Teenager takes the stand in his own defence
A teenager charged with attempted burglary told Magistrates' Court he went to the house involved in the offence to look for a girl he met at a party.
Tahj Robinson, 17, is charged with attempting to break into a home on Rocklands Road on November 12, whereby the homeowners chased him through the neighbourhood and apprehended him until Police arrived.
Mr Robinson was formerly charged with possessing an article, namely gloves or socks, to be used in connection with the attempted break in.
However, yesterday his lawyer Larry Mussenden argued there was not enough evidence to support the charge. Senior Magistrate Archibald Warner agreed there was no case to answer.
The teenager, of Spice Hill Road in Warwick, denies attempted burglary.
Speaking in his own defence yesterday, Mr Robinson said he was at his friend Malcolm Outerbridge's house on near-by Rocklands Crescent for a party on the night of November 11.
“We was up his house with a couple of girls, just chilling, and talking,” he said.
“There was like a gathering. One of the girls (nicknamed Pumpkin) was of interest to me. I did make some kind of connection with her. For the whole night we were there talking and laughing.”
Mr Robinson said his mom came and picked him up later that night, but he returned to his friend's house the next morning on foot to pick up his cell phone, a pair of football shorts, socks and sneakers that he forgot.
“I arrived at (Malcolm's) house, gathered my stuff and he was on the phone with one of the girls he talked with the last night.
“I decided to try to visit the girl I had been (talking) with the night before. I left Malcolm's yard and walked up the hill to go and visit the girl.
“I sat on the wall and then I approached the house (I thought she lived at) and knocked twice. No one answered. I went to the window and said ‘hello' to the window.”
According to Mr Robinson he left the house, but was later chased and captured by brothers Sergio and Lorenzo Lottimore before Police arrived.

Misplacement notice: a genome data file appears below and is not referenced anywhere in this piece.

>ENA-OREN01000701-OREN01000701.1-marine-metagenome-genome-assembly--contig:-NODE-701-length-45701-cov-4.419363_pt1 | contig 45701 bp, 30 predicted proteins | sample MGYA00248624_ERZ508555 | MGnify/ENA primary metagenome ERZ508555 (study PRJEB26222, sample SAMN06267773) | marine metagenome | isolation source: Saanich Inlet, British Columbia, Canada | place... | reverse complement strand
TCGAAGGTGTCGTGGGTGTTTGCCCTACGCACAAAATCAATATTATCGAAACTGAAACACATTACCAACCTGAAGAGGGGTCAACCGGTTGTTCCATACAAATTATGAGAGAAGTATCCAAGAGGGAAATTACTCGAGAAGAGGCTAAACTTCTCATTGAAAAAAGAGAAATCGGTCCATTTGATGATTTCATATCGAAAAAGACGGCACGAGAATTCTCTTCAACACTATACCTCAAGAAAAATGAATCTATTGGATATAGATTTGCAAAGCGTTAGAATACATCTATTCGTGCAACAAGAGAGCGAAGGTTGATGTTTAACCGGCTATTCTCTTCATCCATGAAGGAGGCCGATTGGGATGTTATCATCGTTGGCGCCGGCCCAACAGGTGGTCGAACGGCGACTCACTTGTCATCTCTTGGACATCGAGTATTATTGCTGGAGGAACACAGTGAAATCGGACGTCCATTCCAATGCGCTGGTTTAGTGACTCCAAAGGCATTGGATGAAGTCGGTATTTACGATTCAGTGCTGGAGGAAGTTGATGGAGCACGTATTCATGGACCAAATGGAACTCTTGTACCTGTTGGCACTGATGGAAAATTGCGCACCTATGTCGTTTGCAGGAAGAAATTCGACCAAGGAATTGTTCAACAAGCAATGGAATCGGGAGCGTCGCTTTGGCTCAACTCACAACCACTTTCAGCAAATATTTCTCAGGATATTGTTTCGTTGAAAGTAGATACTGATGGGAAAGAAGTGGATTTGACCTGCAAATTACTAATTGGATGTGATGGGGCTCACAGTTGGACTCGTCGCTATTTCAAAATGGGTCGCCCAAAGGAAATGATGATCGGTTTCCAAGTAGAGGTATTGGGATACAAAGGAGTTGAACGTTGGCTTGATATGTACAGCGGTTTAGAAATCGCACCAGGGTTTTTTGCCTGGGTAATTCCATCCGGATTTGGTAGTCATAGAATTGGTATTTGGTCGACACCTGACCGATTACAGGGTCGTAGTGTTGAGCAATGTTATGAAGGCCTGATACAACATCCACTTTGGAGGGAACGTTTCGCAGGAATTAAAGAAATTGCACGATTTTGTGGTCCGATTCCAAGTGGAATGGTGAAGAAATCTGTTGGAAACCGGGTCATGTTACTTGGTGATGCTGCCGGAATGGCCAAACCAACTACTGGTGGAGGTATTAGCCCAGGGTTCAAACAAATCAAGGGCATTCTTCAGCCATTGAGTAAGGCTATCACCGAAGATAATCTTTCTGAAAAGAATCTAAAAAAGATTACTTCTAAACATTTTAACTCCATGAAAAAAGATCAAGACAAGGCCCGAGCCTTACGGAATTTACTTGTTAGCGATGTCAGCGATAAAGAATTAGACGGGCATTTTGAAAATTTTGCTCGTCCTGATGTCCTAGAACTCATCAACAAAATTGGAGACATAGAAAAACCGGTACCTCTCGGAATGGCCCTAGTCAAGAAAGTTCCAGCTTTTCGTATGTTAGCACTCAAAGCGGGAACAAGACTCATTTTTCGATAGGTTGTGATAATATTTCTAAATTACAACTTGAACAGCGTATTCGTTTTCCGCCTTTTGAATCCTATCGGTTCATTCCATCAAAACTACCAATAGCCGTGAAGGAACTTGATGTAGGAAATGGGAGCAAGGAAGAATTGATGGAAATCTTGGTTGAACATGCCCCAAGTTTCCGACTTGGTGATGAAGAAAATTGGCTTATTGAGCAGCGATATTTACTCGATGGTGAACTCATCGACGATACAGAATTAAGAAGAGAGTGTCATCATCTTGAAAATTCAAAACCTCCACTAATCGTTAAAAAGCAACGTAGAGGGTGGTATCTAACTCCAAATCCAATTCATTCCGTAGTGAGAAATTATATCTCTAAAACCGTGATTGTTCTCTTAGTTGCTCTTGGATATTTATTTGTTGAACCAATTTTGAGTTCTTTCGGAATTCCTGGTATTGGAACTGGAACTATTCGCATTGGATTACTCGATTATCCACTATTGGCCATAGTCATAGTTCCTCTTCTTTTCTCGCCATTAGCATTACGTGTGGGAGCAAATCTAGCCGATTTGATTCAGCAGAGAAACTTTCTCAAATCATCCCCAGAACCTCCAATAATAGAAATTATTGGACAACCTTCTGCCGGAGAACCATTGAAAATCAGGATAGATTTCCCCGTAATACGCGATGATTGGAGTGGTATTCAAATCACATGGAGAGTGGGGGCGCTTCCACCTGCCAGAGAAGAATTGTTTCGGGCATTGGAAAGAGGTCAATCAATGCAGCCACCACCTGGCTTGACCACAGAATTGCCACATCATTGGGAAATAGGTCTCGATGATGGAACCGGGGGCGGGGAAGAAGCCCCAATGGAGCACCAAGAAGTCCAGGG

Crown counsel Karen King questioned why the defendant didn't call the girl before going to knock on her door.
Mr Robinson said he didn't get her number, but saw her walking over the hill when leaving the gathering and wanted to try and find her.
During cross examination, he admitted to telling Mr Outerbridge he had gone to look for ‘Pumpkin'.
But Ms King questioned why he didn't ask his friend, who went to school with the girl, where she lived. Mr Robinson said he didn't know why.
He was also asked why neither he or his friend mentioned to Police the alleged burglary was just a “mistake”; a case of knocking on the wrong house.
Ms King said: “I suggest to you the story you told us about looking for (Pumpkin's) house was not true”. But the defendant maintained it was true.
Lawyer Mr Mussenden presented his closing arguments yesterday and said: “The real thrust of it was the two brothers were in different rooms in the house saying they heard a door clicking and a window being picked.”
He told Mr Warner that he shouldn't be satisfied beyond a reasonable doubt that the crime actually took place, when the brothers didn't see his client do it.
But the Magistrate said he still had evidence to consider, like the fact that Acting Sergeant Travel Brown, of the Bermuda Police Service, heard Mr Richardson allegedly admit to the attempted break in. The case is adjourned until Friday morning.